A Composition Consortium for Racial JusticeThe Minnesota Consortium for Black American Composers began in the summer of 2020 as a response to the killing of George Floyd. In this episode we talk to the participants of the consortium, including seven of the participating composers and the two organizers, about how the project developed and what it meant.
George Floyd was murdered on May 25, 2020 in plain sight by a police officer on the streets of Minneapolis, Minnesota. Like many recent displays of police violence against Black people in the U.S., Floyd’s death was captured on video which then made its way onto every news outlet in the country. By May 26th protests began in Minneapolis, subsequently sweeping across the nation. All of this occurred during the Coronavirus pandemic with massive shut downs and a rising death toll. Over the weeks and months since then, people and institutions in the U.S. have undergone a lot of soul searching about the nature and activity of white supremacy. Among those trying to figure out what to do and how to do it were Matt Dehnel and Ian McKnight, band directors at Roseville Area High School. Their response was to form a collective, the Minnesota Consortium for Black American Composers. The collective consists of fifty educational institutions in the Twin Cities, and it commissioned 13 pieces of music for band by Black American composers. Those pieces will become part of all fifty institutions’ repertoire.
In many ways Matt and Ian’s response to the murder of George Floyd represents the best of human nature. I know I want to be the sort of person who responds to discriminatory violence in a generous, actionable way, as they did. But, as you’ll hear, that doesn’t mean that the process of commissioning these thirteen pieces was easy or simple. In fact it was full of mistakes and misunderstandings, but also full of opportunity and growth.
I’m Christina Taylor Gibson. Thanks for joining us for the third episode of “Not A Quiet Place: Exploring Special Collections in Performing Arts at the University of Maryland, where we focus on the Minnesota Consortium for Black American Composers. I conducted my research into the project through three interview sessions held this summer and fall. The first was with Matt and Ian, the people who created the project. The second and the third conversations were with groups of the composers involved. I spoke with seven composers altogether. Christian L. Thomas, Adrian B. Sims, Lauren Brianna Ware, and Esau P. Jones were in one group, and Terrell Cordice, Nicole Russell, and Christen Holmes were in the second. All of the composers I spoke to are at the beginning of their composing careers. Two of them are undergraduates, two are in graduate school, and three are working as musicians and composers.
We have additional information on our website including a full list of the composers and institutions involved. The excerpts presented in this podcast represent a small piece of my conversation with any individual. As we complete them, we will post transcripts of our conversations with each participant online so that listeners can get the full context of the excerpts presented here. Visit us at lib.umd.edu/scpa-podcast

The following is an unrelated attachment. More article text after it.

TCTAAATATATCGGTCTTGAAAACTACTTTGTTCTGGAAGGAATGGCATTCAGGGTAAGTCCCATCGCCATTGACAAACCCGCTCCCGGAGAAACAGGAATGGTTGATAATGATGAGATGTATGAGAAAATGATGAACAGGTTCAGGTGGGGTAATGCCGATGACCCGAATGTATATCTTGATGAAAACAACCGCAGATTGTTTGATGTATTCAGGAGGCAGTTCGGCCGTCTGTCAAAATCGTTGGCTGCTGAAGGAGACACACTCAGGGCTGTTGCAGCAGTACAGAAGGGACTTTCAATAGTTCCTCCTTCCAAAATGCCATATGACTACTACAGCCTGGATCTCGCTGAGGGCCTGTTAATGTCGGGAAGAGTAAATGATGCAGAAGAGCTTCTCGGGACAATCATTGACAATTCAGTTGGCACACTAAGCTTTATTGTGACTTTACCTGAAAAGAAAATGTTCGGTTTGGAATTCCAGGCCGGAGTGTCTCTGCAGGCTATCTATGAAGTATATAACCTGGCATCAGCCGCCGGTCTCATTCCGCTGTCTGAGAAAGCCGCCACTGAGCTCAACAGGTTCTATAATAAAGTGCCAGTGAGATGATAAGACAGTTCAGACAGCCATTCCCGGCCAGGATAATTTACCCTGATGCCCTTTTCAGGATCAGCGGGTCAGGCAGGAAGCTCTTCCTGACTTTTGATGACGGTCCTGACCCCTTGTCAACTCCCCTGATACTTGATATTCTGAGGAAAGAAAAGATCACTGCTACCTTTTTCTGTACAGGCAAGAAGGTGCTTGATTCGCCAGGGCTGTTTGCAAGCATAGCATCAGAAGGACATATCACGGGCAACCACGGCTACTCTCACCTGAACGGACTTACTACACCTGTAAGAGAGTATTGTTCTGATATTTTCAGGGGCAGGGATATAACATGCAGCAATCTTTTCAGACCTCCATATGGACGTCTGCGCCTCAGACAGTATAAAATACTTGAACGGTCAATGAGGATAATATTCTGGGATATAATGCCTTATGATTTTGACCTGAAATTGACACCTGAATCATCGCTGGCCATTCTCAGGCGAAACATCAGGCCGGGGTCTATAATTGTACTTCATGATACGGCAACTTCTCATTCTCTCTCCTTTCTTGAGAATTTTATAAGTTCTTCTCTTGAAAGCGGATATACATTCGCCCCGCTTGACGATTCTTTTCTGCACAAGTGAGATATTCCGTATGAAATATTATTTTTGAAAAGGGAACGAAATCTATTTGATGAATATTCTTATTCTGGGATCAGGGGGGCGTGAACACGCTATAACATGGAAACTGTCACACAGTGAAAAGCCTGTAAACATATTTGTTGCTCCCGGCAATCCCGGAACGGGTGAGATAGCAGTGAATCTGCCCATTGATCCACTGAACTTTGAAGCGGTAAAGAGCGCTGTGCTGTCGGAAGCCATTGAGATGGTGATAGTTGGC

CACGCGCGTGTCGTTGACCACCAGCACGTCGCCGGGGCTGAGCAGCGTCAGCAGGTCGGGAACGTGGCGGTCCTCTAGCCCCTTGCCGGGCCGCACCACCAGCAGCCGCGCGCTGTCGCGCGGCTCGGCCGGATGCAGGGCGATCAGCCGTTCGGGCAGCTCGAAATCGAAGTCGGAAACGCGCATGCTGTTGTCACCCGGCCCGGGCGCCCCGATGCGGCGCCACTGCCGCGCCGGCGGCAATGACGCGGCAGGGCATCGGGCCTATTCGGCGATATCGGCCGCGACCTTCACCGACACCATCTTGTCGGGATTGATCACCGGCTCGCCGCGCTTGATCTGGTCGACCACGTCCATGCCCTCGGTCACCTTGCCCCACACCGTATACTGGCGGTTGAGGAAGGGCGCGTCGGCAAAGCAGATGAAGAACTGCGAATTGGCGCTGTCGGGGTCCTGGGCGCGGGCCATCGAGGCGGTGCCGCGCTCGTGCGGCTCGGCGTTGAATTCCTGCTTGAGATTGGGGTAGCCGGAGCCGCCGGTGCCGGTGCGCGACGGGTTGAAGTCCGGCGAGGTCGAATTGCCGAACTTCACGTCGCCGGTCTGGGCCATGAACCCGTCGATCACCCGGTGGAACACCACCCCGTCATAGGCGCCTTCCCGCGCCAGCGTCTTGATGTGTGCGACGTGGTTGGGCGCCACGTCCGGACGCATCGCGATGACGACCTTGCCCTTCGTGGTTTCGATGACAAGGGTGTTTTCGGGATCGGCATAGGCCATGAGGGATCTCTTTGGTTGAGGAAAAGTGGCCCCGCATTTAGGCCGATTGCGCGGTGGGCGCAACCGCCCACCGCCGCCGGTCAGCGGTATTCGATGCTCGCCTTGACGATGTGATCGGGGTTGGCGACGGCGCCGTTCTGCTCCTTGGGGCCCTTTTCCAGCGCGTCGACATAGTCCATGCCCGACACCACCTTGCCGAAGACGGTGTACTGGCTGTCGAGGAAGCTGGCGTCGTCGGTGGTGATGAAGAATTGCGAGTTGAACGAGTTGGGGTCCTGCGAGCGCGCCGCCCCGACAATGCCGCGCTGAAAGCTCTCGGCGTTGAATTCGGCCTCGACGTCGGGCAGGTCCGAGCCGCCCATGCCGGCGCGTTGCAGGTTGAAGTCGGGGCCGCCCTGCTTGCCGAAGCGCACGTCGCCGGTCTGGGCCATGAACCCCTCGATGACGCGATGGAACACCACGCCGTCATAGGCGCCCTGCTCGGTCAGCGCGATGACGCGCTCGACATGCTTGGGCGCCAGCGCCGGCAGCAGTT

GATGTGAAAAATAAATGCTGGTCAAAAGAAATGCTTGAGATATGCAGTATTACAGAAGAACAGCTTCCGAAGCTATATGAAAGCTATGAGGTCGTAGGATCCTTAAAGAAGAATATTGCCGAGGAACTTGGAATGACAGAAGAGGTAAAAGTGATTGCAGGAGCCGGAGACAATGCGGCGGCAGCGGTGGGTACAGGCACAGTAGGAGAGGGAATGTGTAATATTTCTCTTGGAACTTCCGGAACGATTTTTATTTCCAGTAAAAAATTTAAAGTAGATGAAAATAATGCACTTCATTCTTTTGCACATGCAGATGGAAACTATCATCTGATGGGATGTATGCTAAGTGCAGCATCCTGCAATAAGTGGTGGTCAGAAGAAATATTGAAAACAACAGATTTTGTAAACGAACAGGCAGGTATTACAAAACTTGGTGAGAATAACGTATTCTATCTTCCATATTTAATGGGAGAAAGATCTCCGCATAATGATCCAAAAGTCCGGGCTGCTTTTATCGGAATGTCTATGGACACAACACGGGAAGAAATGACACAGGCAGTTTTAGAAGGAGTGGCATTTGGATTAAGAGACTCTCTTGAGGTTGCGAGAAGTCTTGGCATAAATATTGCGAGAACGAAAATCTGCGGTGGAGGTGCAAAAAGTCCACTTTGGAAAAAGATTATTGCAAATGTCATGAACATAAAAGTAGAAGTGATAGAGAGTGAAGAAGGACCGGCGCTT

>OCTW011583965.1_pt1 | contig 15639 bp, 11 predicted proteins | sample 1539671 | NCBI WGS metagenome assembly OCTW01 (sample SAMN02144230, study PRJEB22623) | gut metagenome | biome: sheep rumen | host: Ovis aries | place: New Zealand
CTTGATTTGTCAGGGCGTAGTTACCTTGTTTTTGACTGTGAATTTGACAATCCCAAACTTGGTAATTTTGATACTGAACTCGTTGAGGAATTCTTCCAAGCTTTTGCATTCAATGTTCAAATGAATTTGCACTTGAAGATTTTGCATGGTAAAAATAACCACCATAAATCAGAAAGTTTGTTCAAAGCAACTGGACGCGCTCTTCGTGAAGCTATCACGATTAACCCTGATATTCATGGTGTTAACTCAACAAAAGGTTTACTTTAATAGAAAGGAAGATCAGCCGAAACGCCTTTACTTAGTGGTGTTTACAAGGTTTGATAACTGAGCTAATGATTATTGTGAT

During the period when I was doing these interviews, performances were on hold because of Coronavirus restrictions, so I don’t have live or recorded realizations of the commissioned scores to play for you. What I do have are computer generated “mock-ups” of a few scores to share. I’d like to begin with an excerpt from Christian Thomas’s piece, “A Solemn Prayer” followed by his aural program note for the piece.
CLT: So my piece was titled, “A Solemn Prayer”. This piece has kind of been on my mind for probably a couple months before the project had even started. But it was one of those things where every time I tried to do something with it, it wouldn’t manifest itself correctly. So I didn’t wanna ruin the idea by trying to force it. When Matt and Ian contacted me about this opportunity, explaining about the adaptable instrumentation. That’s when I realized that what I actually wanted to accomplish with the piece was actually very easy to do in this medium, which was, I wanted to create an experience of bonding. So want this to be something that can be done across many different ensembles. Something can be done across many different grade levels. I want something—anything from a high-level middle school to a professional ensemble. I want everybody to gain something enriching from it. So as much as I hated to exclude percussion, I didn’t feel an authentic way to really add it in. So it’s written as an SSAATB kind of format, so all of the parts are. I pretty much wrote in on each part what instrument can play what’s inside of that range and so it’s possible to be played by a full band. It’s possible to be played by a brass quintet. Flute choir. Clarinet choir. This is a bunch of very different combinations, and I just made sure I made the parts as accessible as possible.
And I saw one of the questions that you put in the email was “What do you hope people get from this?” I don’t think I really. I didn’t want to focus too much on. I’m gonna say this in air quotes. “The Black experience.” Quote on quote. I didn’t want to focus too much on that. But I just wanted to focus on, you know, we are going through this pandemic together. It does not matter that we’re black, white, Asian, Hispanic. Whatever ethnicity we are, we’re entering this together. It does not matter what part of the world it is because we’re enduring this across the world. I wanted something where we could come together and we could put all of the politics aside and we could just share a moment of reverence, a moment of—a moment to pray together, but a moment to bond if that makes sense. I wanted this to be an experience where people could come together and be just like, “hey, we’re going through this together” and so that’s where the piece was inspired from.